Sunday, November 16, 2008
Bush's Fire Sale: selling out America, piece by piece.

I know that every outgoing president rushes to utilize the last remaining shreds of power to achieve some agenda, such as ramming through regulatory policy changes. Clinton, for instance, pardoned 140 people on his last day in office, most notoriously Marc Rich, a disgraced commodities trader whose wife had made generous donations.

But Bush has (once again) gone beyond the pale: the New York Times has termed Bush's last-minute policy changes a "wrecking ball." Now, you might think that a president who has squandered all the "political capital" he thought he'd garnered through his reelection four years ago (and leaving aside whether he knew what the term actually means), would not be so bold as to further besmirch his reputation by selling off national resources to the highest bidder. But, of course, you'd have to think again--because as low as George W. Bush goes, he can always go lower.

In his final weeks, Bush is making it easier for mining companies to dump toxic waste into streams; for the FBI to spy on citizens without any evidence of wrongdoing; and for big banks (you know, the ones we just bailed out to the tune of $700 billion) to get tax breaks on bad loan losses. At the same time, he's making it harder for women to get abortions and emergency contraception.

Bush is also putting up for sale oil leases on public lands in Utah that are located near national parks. The proposed sales were not even announced to the National Park Service, which in the past has always had the opportunity to review and comment on such sales--the NPS had to learn about it through an environmental group. The BLM at first rejected the NPS's request to first study the impact on air, water, and wildlife before selling leases near the parks. Finally they agreed to allow them to do a review of those tracts--but that has to be done by Nov. 24. Lots of time!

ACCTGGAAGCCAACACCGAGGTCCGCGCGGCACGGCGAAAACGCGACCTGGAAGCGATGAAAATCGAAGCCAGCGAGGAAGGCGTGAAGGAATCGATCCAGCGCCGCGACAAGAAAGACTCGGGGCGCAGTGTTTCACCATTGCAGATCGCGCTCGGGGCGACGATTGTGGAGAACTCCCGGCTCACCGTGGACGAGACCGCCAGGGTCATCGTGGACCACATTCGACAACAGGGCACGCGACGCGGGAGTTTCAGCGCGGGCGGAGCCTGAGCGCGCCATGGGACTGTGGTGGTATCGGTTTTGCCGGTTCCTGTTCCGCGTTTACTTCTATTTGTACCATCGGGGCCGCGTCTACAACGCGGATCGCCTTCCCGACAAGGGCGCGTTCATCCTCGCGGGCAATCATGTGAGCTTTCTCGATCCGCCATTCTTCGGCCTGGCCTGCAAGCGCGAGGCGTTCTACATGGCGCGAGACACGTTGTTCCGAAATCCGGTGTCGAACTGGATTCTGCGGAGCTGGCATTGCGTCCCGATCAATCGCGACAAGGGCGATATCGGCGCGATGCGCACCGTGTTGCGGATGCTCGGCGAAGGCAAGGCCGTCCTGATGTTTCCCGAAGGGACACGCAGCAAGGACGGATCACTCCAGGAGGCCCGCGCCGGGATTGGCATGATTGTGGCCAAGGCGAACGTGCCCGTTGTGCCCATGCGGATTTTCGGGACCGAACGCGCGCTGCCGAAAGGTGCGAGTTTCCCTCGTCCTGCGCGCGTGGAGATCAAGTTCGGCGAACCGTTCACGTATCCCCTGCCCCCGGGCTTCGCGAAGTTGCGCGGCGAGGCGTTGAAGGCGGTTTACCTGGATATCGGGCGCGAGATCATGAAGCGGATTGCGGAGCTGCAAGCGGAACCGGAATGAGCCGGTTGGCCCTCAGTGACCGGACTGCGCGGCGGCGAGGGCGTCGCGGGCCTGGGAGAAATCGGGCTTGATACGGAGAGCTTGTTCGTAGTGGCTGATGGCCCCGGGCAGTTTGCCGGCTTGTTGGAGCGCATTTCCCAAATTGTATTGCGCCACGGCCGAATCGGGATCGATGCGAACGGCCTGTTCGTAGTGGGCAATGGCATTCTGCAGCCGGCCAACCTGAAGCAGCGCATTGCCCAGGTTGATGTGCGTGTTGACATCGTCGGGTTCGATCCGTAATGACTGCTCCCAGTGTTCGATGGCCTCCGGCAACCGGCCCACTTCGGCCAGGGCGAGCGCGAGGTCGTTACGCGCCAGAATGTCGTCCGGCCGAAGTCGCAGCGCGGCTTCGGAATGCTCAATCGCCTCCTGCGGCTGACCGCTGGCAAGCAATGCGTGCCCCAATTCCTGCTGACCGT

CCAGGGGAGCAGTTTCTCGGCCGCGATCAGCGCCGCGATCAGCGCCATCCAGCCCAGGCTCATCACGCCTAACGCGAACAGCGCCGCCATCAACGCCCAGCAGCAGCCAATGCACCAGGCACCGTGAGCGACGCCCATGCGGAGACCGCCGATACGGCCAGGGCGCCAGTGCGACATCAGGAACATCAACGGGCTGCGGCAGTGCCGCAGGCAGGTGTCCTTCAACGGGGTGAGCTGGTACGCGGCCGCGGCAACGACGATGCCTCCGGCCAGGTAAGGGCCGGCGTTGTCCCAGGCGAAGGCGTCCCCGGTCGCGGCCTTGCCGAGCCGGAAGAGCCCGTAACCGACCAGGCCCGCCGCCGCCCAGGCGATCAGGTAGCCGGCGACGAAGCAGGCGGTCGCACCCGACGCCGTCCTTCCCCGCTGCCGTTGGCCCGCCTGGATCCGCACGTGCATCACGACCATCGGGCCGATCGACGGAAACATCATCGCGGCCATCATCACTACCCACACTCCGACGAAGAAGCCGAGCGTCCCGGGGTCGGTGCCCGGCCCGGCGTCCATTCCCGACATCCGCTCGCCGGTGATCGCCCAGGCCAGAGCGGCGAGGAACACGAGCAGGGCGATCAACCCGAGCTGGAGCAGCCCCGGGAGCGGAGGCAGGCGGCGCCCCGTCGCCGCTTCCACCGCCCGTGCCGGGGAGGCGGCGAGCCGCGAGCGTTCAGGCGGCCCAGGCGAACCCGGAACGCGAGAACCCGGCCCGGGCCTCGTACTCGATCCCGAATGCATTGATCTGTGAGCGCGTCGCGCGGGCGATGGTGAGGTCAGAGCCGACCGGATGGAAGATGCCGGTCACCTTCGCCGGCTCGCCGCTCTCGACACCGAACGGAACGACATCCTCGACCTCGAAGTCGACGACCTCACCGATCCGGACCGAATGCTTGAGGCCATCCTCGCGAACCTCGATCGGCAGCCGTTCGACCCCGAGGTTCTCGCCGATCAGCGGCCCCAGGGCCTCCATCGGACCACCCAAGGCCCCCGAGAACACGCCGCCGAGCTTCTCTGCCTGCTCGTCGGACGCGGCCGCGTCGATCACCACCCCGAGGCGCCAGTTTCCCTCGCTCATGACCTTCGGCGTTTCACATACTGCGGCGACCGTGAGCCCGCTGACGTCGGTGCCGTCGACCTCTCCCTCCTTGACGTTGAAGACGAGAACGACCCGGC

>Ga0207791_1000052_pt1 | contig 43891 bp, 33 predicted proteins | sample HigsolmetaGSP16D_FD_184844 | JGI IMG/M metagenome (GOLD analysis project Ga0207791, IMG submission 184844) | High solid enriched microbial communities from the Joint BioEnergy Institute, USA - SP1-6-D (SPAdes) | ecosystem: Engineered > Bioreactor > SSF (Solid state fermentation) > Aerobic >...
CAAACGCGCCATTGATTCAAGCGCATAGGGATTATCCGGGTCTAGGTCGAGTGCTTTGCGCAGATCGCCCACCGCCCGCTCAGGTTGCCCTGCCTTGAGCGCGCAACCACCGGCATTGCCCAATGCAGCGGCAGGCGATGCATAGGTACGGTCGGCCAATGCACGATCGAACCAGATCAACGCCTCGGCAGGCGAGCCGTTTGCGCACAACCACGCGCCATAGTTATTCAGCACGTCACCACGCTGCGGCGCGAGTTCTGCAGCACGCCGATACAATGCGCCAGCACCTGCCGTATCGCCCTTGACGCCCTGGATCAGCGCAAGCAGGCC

And, as if that weren't enough, Bush is also moving forward to allow oil companies to begin drilling off the Virginia coast--and disingenuously claiming it was Gov. Kaine's idea. But Kaine didn't call for resource exploitation, he wanted the rules loosened so the potential for natural gas drilling could be studied. Bush's actions go far beyond that.

We all know that Bush wants to help out his oil industry buddies--isn't that what he went to Washington to do in the first place? --but the total lack of shame is somehow still shocking. I guess when you've already sold your soul there's nothing you won't do. Oh well. Just one of those presidencies, I reckon.

Wednesday, November 05, 2008
Post-Election Day Thoughts...

well, I haven't finished processing this yet, and am too tired to really even think about it. Still a little punchy, and stressing about the close Perriello/Goode race that is stuck awaiting canvass/provisional ballot results. Aargh! But, impressions: people standing in the rain, sometimes for hours... the gentleman in Lunenburg who gave me his Obama lyrics to 'people get ready'... the concern for my safety of the sheriff's deputy when he learned I was going to monitor the election in Appomattox... the little boy who asked if I was going to vote for "Arak Obama" and told me that he was too... the really hopeful and excited way in which everyone I met with in southside Virginia, from Appomattox to Mecklenburg, spoke about the election. The tears streaming down people's faces, including my own. Sappy, I know--and it started early in the day, just seeing big-D Democracy in action, feeling a restoration of my faith in the process, and in the people of this country. I called my mom from somewhere in Mecklenburg or Charlotte and told her I thought it was really going to happen in Virginia. And it did. We did it.